You, the reader of this forum, are well advised to be careful when you are interacting with large communities of (legal or illegal) immigrants from Mexico, China, and other 3rd-world countries. China has been a major source of viral diseases (e. g., avian flu and SARS) for the same reason that Mexico is now a source of swine flu.

This comment is not an indictment of all emerging markets. Look at Eastern Europe. It does not have these problems. Why? Look at the culture. It is Western.

Re:Serious Matter: Close the Border with Mexico (1)

dgatwood (11270) | more than 4 years ago | (#27811521)

The parent post does seem to be a troll, and I don't agree at all with the conclusion---halting trade is absolutely backwards---but ironically there is a kernel of truth in there. The health conditions in Mexico did play a significant role in creating this mess, and we have only ourselves to blame for that.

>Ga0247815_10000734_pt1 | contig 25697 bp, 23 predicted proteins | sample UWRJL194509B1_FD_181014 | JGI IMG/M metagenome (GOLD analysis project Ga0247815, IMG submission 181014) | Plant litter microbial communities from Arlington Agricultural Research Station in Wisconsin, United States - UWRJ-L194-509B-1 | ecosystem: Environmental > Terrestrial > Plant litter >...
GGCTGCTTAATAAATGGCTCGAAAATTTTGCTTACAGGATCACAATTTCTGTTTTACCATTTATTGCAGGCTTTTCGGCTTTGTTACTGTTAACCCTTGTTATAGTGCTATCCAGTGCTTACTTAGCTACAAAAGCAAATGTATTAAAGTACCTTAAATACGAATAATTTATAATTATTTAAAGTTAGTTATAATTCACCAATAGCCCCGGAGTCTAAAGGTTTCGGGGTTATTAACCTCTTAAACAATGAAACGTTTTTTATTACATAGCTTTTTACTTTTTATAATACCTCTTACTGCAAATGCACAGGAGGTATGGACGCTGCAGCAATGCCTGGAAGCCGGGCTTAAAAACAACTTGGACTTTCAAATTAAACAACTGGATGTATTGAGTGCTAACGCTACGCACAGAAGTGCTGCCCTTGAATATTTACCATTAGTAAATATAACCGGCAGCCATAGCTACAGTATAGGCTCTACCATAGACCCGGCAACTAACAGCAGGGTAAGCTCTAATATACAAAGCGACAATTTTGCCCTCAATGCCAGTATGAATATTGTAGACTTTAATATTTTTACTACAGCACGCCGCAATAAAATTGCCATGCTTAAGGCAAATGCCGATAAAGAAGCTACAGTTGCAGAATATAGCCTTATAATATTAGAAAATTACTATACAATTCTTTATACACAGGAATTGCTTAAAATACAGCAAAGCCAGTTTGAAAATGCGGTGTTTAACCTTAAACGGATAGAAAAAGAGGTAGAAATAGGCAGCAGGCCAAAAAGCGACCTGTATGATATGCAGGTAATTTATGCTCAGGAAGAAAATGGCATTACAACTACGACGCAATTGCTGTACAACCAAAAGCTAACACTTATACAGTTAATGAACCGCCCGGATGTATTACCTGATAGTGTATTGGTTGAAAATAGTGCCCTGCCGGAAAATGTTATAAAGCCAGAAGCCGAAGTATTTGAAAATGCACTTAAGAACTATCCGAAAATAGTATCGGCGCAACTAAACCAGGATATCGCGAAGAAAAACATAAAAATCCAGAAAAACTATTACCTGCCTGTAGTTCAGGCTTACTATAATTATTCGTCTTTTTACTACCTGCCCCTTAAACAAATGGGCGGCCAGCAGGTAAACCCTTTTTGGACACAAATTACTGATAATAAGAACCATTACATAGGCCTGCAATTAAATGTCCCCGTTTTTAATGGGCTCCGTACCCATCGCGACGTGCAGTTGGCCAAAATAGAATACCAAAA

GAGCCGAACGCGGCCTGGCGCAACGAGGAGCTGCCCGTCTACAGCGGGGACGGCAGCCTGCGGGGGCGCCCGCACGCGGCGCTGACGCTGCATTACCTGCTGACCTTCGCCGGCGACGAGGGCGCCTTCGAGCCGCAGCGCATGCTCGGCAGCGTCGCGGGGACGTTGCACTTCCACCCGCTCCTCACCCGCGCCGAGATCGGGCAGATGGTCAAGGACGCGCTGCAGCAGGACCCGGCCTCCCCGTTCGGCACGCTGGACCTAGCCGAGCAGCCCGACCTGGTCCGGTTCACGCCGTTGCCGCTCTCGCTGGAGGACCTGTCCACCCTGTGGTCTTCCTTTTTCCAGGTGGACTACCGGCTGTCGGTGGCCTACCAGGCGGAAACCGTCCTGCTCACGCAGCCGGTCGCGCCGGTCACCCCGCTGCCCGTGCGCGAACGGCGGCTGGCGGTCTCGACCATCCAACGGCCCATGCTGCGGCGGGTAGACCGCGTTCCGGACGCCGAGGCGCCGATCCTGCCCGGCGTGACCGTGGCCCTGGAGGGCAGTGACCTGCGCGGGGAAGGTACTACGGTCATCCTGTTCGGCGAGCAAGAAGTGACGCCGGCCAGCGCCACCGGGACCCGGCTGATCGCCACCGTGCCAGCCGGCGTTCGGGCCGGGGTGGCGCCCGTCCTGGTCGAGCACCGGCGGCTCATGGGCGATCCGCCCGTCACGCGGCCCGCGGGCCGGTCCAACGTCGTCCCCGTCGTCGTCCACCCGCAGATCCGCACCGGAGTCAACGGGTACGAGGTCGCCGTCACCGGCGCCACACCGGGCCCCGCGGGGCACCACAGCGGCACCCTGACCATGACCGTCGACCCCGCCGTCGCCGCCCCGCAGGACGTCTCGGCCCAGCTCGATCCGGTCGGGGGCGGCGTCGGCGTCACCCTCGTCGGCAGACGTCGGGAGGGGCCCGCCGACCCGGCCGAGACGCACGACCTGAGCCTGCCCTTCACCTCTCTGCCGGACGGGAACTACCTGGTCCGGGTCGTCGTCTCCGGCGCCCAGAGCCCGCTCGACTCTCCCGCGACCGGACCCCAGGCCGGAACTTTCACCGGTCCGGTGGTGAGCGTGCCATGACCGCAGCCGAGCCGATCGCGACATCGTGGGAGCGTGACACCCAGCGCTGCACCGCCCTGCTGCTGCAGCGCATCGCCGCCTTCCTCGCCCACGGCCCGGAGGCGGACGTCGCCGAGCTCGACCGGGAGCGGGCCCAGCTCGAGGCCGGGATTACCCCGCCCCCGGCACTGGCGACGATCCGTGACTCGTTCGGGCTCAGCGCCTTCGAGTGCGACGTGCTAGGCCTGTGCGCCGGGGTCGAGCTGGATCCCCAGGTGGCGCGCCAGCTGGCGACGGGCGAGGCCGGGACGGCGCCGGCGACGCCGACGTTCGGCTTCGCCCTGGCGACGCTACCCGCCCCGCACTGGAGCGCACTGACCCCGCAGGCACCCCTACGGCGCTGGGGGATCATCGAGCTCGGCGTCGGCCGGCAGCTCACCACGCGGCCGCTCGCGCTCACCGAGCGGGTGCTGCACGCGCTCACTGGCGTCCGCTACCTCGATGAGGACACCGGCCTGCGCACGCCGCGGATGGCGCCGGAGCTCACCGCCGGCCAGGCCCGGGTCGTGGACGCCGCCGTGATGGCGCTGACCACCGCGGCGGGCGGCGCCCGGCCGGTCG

The health of the poorest, most third-world country affects the health of everyone in the world. This is why we should have more trade with these countries and do everything we can to bring up the standards of living among the poor, homeless, etc. to tolerable levels. Allowing people to live in unsanitary conditions, allowing people to remain destitute, etc. is the best possible way to guarantee these sorts of outbreaks in the future. At least in the long run, our best hope of survival is in opening the borders more, not less. NAFTA was a start, but it really isn't enough.

We as a society have to learn that our planet is not a bunch of countries. No man is an island. We are all connected in a giant worldwide ecosystem, and what happens to the poorest and the lowliest among us happens in part to all of us. The closed nature of the U.S./Mexico border is a significant cause of this crisis, not a solution, and instead of paranoid protectionist policies, we should be asking how we can help.